We start again to go across the main road to visit Attaís and Yaesrís mother and brother. Their home is at the base of a 40 ft. stone wall that was built on their property by the Israelis to separate Kiryat Arba from any possible Palestinian presence. This was a very different experience. Jawed, the brother, is in his early fifties, and looks it physically. His experiences were similar to Attaís, but he describes his heart as black. He says that he canít find enough love to give to his children. He is very bitter and demoralized. He says that his kids ask him ìwhy did he ever bring them into this world.î H is in tears and Iím close behind. On his site are the original caves that his grandparents and ancestors lived in. He shows us where the Israelis brought in bulldozers to destroy the caves, which he has refortified and now uses as part of his house. . He says ìhow can they destroy caves.î We are unable to respond. There is no response. Who can understand what is in the minds of people who do this? I canít. He asks for us to take a picture of him next to his one remaining olive tree. We are happy to do anything. We would do more if only we could. We promise to let everyone know the horrors he has endured and how this has marked him. It never feels like enough.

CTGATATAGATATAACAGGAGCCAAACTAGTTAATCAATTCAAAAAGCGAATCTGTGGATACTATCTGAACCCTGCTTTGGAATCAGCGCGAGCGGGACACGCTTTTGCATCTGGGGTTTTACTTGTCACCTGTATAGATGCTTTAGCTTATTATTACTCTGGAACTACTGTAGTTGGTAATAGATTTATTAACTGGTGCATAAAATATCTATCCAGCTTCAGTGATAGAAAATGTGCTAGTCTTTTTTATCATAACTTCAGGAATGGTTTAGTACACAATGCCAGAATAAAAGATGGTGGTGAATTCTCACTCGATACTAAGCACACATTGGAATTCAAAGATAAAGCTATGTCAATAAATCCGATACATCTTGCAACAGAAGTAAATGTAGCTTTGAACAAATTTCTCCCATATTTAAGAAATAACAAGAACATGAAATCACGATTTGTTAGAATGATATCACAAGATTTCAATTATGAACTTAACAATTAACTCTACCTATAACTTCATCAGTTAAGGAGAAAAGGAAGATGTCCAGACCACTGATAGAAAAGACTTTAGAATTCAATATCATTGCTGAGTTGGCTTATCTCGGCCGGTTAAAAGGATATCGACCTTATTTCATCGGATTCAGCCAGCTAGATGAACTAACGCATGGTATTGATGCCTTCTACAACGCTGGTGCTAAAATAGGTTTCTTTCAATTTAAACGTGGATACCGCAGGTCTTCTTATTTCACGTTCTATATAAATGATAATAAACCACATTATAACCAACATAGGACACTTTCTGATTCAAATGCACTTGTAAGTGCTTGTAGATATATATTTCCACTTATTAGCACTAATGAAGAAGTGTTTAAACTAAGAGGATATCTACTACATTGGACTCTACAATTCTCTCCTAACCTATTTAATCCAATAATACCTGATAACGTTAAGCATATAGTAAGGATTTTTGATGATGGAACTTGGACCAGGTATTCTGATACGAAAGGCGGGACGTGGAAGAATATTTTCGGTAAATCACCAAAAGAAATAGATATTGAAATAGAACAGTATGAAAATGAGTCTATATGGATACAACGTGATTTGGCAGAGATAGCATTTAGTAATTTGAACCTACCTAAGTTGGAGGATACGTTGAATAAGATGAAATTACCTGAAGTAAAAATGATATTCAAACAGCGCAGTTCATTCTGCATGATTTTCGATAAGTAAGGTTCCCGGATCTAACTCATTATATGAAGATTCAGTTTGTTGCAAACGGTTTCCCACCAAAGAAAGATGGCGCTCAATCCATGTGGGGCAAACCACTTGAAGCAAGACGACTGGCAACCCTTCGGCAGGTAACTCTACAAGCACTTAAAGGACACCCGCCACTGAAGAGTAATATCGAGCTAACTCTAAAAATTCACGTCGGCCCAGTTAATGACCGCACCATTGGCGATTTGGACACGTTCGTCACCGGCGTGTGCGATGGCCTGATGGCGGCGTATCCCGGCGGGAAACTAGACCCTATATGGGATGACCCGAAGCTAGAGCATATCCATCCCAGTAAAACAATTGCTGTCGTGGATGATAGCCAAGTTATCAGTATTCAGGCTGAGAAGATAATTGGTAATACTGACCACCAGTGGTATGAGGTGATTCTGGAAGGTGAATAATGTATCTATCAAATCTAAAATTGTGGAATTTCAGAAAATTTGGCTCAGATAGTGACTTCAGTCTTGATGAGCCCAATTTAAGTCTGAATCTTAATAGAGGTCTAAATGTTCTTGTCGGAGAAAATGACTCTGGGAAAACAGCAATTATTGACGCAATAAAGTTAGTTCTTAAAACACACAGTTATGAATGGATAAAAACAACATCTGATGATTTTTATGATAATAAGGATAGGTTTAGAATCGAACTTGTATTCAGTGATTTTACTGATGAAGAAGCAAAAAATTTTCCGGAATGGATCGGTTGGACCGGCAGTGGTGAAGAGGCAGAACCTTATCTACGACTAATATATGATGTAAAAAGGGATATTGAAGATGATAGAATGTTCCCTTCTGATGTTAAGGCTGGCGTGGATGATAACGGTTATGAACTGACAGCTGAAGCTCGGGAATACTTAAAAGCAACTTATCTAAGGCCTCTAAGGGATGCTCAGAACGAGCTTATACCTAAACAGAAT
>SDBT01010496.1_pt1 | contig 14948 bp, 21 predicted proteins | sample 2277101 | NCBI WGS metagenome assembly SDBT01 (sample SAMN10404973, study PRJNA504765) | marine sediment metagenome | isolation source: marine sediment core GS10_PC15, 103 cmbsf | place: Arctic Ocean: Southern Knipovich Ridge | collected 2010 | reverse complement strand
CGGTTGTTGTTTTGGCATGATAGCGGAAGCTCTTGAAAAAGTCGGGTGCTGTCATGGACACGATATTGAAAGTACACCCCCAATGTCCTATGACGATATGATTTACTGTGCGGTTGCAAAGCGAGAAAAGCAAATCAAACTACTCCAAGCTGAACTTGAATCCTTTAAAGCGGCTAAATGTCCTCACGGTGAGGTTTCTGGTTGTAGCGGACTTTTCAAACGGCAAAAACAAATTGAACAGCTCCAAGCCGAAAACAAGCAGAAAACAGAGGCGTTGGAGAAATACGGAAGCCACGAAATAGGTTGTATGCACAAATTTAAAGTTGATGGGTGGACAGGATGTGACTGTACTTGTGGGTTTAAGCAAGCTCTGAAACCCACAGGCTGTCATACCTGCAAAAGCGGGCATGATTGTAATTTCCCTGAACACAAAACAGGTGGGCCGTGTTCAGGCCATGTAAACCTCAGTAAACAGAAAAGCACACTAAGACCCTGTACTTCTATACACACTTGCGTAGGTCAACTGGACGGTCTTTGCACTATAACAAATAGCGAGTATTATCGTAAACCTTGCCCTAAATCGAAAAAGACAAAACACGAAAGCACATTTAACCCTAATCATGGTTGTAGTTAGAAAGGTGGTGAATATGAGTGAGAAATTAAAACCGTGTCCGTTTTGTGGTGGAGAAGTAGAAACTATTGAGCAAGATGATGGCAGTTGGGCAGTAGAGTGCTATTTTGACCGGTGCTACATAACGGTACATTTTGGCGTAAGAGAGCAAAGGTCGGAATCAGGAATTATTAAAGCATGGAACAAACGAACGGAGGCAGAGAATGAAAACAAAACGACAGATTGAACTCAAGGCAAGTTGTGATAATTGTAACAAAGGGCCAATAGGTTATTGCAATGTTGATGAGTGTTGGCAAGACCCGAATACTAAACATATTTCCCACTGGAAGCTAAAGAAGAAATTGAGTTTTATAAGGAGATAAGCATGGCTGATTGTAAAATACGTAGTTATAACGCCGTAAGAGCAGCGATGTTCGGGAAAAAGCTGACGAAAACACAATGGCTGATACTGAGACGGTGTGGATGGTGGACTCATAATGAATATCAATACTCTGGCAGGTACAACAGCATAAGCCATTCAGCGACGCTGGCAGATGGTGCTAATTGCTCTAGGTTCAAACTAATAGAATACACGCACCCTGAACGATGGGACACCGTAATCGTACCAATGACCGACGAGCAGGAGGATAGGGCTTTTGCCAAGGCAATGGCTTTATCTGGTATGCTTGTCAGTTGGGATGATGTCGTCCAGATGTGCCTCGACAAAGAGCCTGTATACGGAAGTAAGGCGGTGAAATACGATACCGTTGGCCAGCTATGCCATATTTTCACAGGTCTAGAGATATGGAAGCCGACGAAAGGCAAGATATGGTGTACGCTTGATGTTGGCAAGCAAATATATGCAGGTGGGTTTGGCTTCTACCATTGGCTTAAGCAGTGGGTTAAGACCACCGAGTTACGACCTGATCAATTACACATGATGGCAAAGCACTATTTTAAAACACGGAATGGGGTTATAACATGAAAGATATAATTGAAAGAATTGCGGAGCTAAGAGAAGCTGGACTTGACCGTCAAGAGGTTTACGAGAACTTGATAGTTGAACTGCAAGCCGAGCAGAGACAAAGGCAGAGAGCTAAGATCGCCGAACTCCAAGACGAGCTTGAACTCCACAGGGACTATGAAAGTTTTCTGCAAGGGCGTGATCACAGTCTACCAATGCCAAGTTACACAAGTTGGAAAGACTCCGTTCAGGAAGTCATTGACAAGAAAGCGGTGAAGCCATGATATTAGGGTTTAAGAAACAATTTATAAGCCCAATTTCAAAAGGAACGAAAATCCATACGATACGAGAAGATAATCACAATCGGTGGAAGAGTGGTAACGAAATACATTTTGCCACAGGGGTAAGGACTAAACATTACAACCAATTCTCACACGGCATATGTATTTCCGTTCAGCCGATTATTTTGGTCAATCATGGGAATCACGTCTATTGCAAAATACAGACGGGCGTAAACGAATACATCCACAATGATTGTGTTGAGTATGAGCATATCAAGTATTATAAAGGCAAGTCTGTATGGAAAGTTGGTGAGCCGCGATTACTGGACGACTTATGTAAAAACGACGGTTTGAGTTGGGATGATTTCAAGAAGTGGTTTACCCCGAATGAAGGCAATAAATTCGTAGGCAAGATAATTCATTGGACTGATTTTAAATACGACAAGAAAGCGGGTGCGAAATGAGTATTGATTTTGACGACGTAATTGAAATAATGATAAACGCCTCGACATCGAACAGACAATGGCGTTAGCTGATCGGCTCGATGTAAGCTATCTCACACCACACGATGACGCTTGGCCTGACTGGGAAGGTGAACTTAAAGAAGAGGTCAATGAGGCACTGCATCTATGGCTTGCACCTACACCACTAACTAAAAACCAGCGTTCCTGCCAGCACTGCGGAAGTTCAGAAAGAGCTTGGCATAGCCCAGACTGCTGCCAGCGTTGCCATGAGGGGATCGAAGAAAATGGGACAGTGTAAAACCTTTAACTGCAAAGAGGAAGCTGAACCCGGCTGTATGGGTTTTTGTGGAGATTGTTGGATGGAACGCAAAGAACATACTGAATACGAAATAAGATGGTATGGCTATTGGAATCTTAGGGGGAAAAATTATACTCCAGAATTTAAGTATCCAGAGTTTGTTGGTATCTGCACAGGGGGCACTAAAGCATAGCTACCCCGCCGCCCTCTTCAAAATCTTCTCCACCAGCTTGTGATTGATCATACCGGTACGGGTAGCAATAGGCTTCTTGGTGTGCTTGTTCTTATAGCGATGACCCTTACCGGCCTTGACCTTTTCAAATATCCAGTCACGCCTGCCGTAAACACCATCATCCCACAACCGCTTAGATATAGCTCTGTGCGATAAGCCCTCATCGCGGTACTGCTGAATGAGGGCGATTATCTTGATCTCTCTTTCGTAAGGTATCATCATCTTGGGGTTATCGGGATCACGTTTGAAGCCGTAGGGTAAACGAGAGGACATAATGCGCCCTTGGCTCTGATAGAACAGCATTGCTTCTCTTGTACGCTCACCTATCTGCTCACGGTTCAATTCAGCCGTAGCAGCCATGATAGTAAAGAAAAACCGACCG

We go back to Hebron exhausted, emotionally drained and furious. I canít find a place to be. We pass through the check point and I glare at the soldiers, barely keeping myself in check. We retrace our steps up Shahada Street, passing settlers and soldiers. We shouldnít have listened to Zleika and should have walked the long way through the old city, in solidarity with the Palestinians who could not use that short cut. We will never do that again. She opens the door and we scoot in, happy to be off the Jewish-only street.
At five oíclock we get into a service (shared taxi) and head for Beit Ummar, about 15 miles away. All seats are taken and yet the taxi stops for yet one more passenger. I squish over, the man next to me, who doesnít speak English, in an attempt to gain some room, puts his arm around me on the back of the seat. I put my head on his shoulder and say ìshukrun ((thank you) papa and everyone in the taxi breaks up, even the women who are usually so reserved in public. I canít tell you what a relief it was to laugh after our day. What a release.